Yesterday, in response to press inquiries, Dennis Milligan stated, “However, at no time in our conversation did I ask him to get out of the race.” This is a false statement.
Last Thursday, my opponent called me and told me he had “damaging” information that I needed to know about. He said we couldn’t discuss the information on the phone and we needed to meet in person to determine what was going to happen.
When we met later that day, Milligan told me “Here’s the bottom line, you’re finding a new career, you’re not gonna run for state treasurer. Ok. Unless you want to see this on the 7:00 news.” As I left, he told me to let him know within a couple of hours if I changed my mind about running for Treasurer.
Holding office is a public trust. A public official must always be honest with the public and the press. Dennis Milligan stated that he never told me to get out of the race for State Treasurer, and that is a false statement.
Furthermore, Milligan told me when we met, “If you call me within a couple of hours, we’ll find you something else to do,” which in my opinion was an attempt to offer something if I dropped out of the race. This would be highly inappropriate conduct on the part of Mr. Milligan. Given the recent misconduct that occurred in the Treasurer’s office, voters have a right to expect those who seek their vote to be honest and to conduct themselves properly.
I believe the campaign for State Treasurer should be about the issues. For example, a reform proposal, SB838, was offered to fix the problems in the Treasurer’s office. I supported the reform proposal, but Mr. Milligan opposed it. He described the bill as “bad legislation”, saying “Under this bill I have to ask, ‘Why do we even need a treasurer if this passes?” according to quotes in an Arkansas News Bureau article.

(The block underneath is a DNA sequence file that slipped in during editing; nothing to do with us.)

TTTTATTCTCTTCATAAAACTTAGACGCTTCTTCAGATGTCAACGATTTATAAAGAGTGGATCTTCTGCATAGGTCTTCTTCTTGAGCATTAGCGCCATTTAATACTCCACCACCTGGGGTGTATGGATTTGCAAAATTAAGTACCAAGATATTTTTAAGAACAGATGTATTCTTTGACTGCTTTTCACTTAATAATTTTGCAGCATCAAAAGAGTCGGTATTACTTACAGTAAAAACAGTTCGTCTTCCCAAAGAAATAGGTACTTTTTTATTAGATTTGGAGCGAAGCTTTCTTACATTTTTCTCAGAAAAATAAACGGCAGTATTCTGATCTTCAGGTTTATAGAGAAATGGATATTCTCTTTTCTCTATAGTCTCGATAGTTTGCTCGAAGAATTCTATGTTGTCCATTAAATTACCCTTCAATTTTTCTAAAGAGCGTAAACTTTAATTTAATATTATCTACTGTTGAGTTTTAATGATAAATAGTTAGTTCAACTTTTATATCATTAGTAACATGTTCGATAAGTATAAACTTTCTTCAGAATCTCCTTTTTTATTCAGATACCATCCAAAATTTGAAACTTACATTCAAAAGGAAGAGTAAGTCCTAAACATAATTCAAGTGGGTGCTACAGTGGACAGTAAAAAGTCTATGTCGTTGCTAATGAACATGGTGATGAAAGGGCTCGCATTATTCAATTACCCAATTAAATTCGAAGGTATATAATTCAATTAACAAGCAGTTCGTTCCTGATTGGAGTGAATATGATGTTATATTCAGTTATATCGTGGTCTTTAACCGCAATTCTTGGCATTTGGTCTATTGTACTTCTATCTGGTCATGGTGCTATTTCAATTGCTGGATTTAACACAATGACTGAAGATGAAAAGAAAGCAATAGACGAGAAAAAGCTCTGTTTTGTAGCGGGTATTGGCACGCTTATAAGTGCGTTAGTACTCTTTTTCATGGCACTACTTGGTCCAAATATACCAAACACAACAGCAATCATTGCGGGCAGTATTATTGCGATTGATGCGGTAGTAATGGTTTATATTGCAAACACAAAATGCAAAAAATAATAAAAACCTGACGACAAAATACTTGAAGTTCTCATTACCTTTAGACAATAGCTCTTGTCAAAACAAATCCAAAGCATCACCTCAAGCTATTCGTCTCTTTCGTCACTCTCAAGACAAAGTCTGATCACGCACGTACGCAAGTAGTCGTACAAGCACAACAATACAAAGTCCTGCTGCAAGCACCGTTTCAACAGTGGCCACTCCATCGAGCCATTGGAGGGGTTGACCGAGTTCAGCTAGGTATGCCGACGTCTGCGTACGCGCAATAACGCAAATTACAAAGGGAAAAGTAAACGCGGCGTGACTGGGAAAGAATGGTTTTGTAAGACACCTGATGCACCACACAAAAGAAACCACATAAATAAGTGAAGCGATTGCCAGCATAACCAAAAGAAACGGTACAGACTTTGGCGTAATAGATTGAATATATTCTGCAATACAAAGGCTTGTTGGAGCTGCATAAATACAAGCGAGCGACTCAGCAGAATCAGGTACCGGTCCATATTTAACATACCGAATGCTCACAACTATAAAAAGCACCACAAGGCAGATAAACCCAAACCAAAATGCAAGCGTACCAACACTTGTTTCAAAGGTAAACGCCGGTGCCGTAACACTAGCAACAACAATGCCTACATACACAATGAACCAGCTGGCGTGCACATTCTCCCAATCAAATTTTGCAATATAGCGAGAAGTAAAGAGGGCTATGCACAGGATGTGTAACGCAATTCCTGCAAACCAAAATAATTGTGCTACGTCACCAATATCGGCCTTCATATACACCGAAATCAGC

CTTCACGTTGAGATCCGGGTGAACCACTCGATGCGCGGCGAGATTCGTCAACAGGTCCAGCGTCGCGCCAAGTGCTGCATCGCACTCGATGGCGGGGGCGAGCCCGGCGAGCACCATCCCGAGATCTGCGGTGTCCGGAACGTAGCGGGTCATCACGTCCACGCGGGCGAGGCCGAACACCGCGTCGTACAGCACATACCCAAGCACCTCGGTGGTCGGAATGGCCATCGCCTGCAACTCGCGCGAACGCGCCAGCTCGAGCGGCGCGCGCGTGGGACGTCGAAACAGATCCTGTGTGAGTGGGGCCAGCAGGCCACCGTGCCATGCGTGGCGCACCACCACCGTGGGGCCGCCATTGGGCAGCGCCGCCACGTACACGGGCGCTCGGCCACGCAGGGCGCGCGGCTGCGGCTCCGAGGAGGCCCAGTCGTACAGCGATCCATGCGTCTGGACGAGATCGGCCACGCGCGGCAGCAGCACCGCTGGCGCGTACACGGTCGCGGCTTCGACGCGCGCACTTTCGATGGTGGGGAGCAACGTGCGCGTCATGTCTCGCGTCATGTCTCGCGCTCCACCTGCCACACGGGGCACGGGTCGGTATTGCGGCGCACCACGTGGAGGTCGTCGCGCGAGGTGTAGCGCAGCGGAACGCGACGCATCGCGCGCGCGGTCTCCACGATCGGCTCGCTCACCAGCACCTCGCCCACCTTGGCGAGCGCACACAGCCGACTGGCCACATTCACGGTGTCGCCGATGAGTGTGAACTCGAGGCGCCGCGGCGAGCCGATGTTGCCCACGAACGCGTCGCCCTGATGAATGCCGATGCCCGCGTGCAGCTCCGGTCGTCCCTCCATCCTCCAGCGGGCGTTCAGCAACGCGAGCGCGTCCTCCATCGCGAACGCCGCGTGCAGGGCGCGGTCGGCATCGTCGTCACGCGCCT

Rather than discuss issues, Mr. Milligan wants to engage in political tricks and then be dishonest about it when challenged. Dennis Milligan’s conduct, dishonesty and opposition to reform of the Treasurer’s office are a clear contrast to my legislative record and how I conduct myself in public office.
I owe him nothing, if anything he owes the citizens of Arkansas an apology.
1) about the visit
We were in special session on the 17th, 18th, and 19th of October. I was in the Capitol both Thursday and Friday night after midnight. I was with colleagues and friends simply walking around and talking early the morning of the 18th. The full legislature met after midnight, the morning of the 19th, to conclude the business of the special session.
2) about the police sergeant statement that some seemed unsteady. (not that I observed in the video.)
I had dinner and drinks with friends that night. Nothing inappropriate happened, as is reflected by the video.
3) about the reported remark that secretary martin would hear about it.
I heard no threatening language directed at the law enforcement officers.